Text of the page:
It was an ill combination. Too much Mexican. A metric arse-load of cheese nestled alongside an unhealthy amount of shredded pork. Three Diet Cokes to wash it down, all sloshing around in my stomach. In the back seat of our car I decided to read a book — a surefire way to add a mild wave of car sickness to the pile-on. And in my mind, buzzing around my brain like a schizophrenic mosquito, the knowledge that I still had to head home and eat Olive #3.
In case you missed part one, a quick recap. I, Mark Serrels, editor of Kotaku, hate olives with every single fibre of my being. As a kind of masochistic challenge to myself, I've decided to eat one every day throughout January with the expectation that, by the end of the month, I might actually like them.
But as I plop Olive #3 onto my tongue and start to chew, it seems like an insurmountable task. Holding the ungodly foodstuff in my stomach is hard enough.
My quest to somehow 'like' olives has gotten a fair amount of attention: on Lifehacker, from friends, from the Twitterz. Most of the advice I've had thus far is of the 'break yourself in gently' variety. "Try olive tapenade", "don't eat the green ones first", "eat them on pizza for a while" — stuff like that. And while I totally appreciate this doubtless sound advice, the point of this challenge, for me, is to take a food I completely loathe — to the extent that the very thought of said food has my intestines tying themselves in a bowline knot — and eat myself into liking it.
Therefore this experiment has to involve me eating something I utterly despise, and avoiding shortcuts if at all possible. But sometimes it's unavoidable.
Day 4, I run out of the completely rank green olives I'd been shoehorning into my gullet. My brother-in-law does me a favour and nips out to the local deli to grab more. He comes back with a tub full of mixed olives. I pick up one of the brown ones.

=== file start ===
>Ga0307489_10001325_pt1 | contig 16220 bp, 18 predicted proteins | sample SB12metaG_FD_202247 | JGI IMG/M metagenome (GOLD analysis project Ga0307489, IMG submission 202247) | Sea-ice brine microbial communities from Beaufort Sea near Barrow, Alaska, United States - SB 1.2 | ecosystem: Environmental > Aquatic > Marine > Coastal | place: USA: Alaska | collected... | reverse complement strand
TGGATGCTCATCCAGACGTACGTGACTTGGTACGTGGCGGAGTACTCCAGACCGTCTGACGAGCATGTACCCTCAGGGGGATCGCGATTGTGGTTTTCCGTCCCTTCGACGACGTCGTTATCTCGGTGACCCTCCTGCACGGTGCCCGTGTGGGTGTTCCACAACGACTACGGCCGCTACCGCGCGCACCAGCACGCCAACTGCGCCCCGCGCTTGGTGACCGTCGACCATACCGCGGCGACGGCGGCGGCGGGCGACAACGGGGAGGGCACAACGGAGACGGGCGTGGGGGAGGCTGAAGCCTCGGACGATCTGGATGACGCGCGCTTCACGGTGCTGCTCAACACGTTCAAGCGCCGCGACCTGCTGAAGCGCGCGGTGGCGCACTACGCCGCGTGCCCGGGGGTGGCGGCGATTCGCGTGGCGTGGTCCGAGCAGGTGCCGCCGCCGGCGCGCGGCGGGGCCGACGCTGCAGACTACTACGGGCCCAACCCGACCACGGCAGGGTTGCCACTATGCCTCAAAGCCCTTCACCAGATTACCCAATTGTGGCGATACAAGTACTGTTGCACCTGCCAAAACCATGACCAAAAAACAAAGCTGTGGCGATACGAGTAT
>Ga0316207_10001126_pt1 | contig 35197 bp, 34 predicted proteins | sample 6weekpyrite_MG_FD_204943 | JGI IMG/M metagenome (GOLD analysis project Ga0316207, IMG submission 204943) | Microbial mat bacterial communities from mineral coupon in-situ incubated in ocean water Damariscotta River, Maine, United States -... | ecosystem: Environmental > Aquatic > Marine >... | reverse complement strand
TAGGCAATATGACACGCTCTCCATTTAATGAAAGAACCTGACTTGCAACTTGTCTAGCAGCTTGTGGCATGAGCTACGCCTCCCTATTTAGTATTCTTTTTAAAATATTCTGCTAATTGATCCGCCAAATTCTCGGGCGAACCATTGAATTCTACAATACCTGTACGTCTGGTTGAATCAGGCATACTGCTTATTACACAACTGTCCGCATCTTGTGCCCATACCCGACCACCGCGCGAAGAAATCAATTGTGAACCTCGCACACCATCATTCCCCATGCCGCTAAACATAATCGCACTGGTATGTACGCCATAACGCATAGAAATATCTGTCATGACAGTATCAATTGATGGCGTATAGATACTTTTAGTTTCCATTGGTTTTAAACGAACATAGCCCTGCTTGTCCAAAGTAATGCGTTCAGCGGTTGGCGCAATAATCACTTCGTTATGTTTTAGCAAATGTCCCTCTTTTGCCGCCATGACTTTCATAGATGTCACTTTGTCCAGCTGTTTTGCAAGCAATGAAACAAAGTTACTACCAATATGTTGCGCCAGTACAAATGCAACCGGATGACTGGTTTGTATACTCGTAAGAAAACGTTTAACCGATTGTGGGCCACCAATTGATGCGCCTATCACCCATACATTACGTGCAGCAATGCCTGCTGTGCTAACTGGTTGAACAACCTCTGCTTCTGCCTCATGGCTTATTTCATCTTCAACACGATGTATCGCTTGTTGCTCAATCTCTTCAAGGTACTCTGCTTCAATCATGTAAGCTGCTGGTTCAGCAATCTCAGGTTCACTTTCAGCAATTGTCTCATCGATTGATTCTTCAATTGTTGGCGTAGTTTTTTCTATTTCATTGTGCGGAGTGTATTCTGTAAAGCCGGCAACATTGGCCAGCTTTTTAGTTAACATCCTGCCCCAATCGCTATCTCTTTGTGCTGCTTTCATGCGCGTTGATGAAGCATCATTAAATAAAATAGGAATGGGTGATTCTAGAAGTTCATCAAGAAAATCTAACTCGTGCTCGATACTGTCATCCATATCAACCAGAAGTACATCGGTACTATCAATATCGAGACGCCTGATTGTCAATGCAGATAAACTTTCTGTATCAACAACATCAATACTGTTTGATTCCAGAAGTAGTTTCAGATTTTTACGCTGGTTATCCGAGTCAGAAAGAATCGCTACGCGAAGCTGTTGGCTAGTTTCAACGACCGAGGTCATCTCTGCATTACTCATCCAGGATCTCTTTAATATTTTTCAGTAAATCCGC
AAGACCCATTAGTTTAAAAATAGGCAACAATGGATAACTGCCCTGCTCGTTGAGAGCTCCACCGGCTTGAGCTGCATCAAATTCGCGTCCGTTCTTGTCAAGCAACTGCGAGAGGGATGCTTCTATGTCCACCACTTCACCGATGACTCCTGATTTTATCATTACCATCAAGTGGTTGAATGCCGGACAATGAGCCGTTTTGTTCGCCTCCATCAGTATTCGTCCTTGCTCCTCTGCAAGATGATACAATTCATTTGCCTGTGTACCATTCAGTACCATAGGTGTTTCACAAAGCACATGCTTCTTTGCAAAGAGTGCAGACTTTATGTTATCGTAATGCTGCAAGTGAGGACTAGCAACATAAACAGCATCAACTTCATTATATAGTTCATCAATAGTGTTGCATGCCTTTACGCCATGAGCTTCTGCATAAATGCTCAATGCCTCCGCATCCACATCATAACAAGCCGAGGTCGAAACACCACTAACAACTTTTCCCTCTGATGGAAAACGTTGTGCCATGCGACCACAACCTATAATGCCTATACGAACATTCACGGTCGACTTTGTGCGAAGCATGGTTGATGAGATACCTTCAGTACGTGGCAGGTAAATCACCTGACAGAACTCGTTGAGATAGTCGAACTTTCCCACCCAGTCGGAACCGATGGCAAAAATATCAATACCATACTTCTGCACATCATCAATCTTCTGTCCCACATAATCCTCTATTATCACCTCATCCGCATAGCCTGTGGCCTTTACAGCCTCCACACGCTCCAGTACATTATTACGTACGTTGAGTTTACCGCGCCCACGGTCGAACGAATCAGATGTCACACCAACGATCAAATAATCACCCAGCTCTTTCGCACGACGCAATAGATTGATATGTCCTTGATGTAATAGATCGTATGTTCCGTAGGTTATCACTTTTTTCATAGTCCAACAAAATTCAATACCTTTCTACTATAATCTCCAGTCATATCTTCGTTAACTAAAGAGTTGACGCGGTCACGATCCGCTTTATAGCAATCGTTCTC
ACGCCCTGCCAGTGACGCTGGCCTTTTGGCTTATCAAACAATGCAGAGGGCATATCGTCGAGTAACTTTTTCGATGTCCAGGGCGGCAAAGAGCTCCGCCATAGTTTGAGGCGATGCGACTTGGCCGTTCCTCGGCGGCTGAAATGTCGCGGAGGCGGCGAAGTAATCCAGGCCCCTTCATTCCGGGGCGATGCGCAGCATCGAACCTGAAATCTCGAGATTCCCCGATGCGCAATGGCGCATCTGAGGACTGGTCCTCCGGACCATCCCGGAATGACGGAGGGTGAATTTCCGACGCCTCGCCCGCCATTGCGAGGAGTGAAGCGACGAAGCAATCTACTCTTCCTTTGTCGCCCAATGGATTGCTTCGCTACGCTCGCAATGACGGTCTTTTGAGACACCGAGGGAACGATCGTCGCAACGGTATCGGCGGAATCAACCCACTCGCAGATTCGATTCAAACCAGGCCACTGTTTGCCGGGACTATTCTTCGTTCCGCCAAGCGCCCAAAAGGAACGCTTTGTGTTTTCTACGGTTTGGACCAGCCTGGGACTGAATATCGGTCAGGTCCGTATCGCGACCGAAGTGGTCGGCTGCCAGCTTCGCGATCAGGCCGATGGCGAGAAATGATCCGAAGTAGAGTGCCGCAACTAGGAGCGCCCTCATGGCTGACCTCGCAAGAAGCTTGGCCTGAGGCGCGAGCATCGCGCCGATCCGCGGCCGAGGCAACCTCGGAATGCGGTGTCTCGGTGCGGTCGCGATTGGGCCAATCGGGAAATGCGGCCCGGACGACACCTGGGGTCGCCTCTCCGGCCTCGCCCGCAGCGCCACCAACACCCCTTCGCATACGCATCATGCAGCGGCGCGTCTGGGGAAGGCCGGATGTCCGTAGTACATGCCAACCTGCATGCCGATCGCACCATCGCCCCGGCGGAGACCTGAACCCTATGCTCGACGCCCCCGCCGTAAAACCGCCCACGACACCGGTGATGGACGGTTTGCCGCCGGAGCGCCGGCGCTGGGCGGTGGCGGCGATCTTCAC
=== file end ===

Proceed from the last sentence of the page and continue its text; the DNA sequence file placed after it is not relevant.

I brace myself.
Into the mouth it goes. I begin to chew. Maybe it's just my imagination, but it doesn't taste anywhere near as bad as before. Part of me wonders if I've managed to somehow dissociate the intense olive flavour from the disgust I usually feel — because I have been trying to do that. Part of me hopes that my taste buds have simply adjusted, and the 'liking' process has begun in earnest.
I swallow. A physically burdensome act that, for the first three olives, has usually been followed by retching and stomach heaving — this time it goes down without a hitch. I hardly enjoyed the process of eating Olive #4, but my reaction was far less dramatic.
Maybe my body is getting used to it. Maybe these brown olives are less 'olivey'. It's hard to compare. I haven't been able to bring myself to eat a green one since.
Tonight, however, I have promised myself I will 'man up'. I'll try one of the green olives, lurking in the corner of the tub (and in the recesses of my darkest nightmares). This, no doubt, will be the litmus test of my progress thus far.
Have I, in one week, managed to increase my tolerance levels for olives?
I'll find out tonight.
Kotaku editor Mark will be filling us in on his attempts to overcome his olive aversion every week throughout January. If you’ve got any useful advice to get him through the process, share it in the comments.